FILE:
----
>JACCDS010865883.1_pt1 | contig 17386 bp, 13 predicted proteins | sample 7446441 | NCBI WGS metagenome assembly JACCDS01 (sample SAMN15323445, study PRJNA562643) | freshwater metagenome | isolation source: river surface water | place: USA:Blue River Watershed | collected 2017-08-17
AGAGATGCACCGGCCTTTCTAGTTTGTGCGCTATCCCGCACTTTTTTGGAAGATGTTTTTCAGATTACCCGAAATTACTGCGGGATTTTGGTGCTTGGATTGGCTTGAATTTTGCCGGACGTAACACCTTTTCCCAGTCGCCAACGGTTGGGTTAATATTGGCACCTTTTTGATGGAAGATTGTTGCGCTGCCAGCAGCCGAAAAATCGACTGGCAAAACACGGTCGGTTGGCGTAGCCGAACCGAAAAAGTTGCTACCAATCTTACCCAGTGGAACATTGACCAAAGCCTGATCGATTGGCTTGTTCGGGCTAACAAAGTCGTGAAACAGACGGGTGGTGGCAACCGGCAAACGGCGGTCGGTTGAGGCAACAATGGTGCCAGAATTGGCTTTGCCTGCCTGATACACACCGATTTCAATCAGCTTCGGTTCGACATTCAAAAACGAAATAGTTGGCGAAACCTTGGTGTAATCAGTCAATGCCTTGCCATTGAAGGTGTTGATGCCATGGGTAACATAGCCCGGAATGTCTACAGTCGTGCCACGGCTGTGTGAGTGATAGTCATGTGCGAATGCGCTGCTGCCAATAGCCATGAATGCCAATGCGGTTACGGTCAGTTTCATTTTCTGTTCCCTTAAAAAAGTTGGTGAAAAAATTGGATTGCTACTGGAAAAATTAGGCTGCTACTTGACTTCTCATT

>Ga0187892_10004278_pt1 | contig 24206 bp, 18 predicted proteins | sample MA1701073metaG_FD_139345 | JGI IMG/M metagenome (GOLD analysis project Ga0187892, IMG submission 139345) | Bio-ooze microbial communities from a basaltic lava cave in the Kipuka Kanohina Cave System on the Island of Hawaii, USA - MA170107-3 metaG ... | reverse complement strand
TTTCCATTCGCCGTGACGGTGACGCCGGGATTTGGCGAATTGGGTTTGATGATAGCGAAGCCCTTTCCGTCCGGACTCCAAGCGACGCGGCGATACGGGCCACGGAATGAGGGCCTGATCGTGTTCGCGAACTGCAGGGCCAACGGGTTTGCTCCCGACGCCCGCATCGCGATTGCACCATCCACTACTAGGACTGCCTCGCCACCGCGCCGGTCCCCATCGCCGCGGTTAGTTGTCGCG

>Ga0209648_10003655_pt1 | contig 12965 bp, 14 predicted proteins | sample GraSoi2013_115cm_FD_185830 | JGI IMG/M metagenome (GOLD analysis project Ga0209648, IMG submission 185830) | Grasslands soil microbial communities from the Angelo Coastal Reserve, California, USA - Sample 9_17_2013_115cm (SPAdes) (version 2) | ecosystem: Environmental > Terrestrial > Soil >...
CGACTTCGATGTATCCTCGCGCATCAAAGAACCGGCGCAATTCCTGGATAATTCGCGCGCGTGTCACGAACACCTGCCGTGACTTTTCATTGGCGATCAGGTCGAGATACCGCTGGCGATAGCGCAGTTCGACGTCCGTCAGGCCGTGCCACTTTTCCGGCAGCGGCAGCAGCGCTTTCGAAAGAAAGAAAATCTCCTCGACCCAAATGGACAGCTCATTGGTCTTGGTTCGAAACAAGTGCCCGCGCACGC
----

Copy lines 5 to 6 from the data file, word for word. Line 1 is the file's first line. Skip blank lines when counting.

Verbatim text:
>Ga0209648_10003655_pt1 | contig 12965 bp, 14 predicted proteins | sample GraSoi2013_115cm_FD_185830 | JGI IMG/M metagenome (GOLD analysis project Ga0209648, IMG submission 185830) | Grasslands soil microbial communities from the Angelo Coastal Reserve, California, USA - Sample 9_17_2013_115cm (SPAdes) (version 2) | ecosystem: Environmental > Terrestrial > Soil >...
CGACTTCGATGTATCCTCGCGCATCAAAGAACCGGCGCAATTCCTGGATAATTCGCGCGCGTGTCACGAACACCTGCCGTGACTTTTCATTGGCGATCAGGTCGAGATACCGCTGGCGATAGCGCAGTTCGACGTCCGTCAGGCCGTGCCACTTTTCCGGCAGCGGCAGCAGCGCTTTCGAAAGAAAGAAAATCTCCTCGACCCAAATGGACAGCTCATTGGTCTTGGTTCGAAACAAGTGCCCGCGCACGC